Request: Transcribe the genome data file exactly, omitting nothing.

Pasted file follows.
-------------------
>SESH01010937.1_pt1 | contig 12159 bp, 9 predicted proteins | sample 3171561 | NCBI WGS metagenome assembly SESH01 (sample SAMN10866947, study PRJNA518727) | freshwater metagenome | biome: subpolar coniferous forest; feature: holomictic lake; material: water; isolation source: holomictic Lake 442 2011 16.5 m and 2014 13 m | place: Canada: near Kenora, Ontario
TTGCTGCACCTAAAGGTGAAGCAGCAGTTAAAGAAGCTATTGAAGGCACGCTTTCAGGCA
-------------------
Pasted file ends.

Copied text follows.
>SESH01010937.1_pt1 | contig 12159 bp, 9 predicted proteins | sample 3171561 | NCBI WGS metagenome assembly SESH01 (sample SAMN10866947, study PRJNA518727) | freshwater metagenome | biome: subpolar coniferous forest; feature: holomictic lake; material: water; isolation source: holomictic Lake 442 2011 16.5 m and 2014 13 m | place: Canada: near Kenora, Ontario
TTGCTGCACCTAAAGGTGAAGCAGCAGTTAAAGAAGCTATTGAAGGCACGCTTTCAGGCA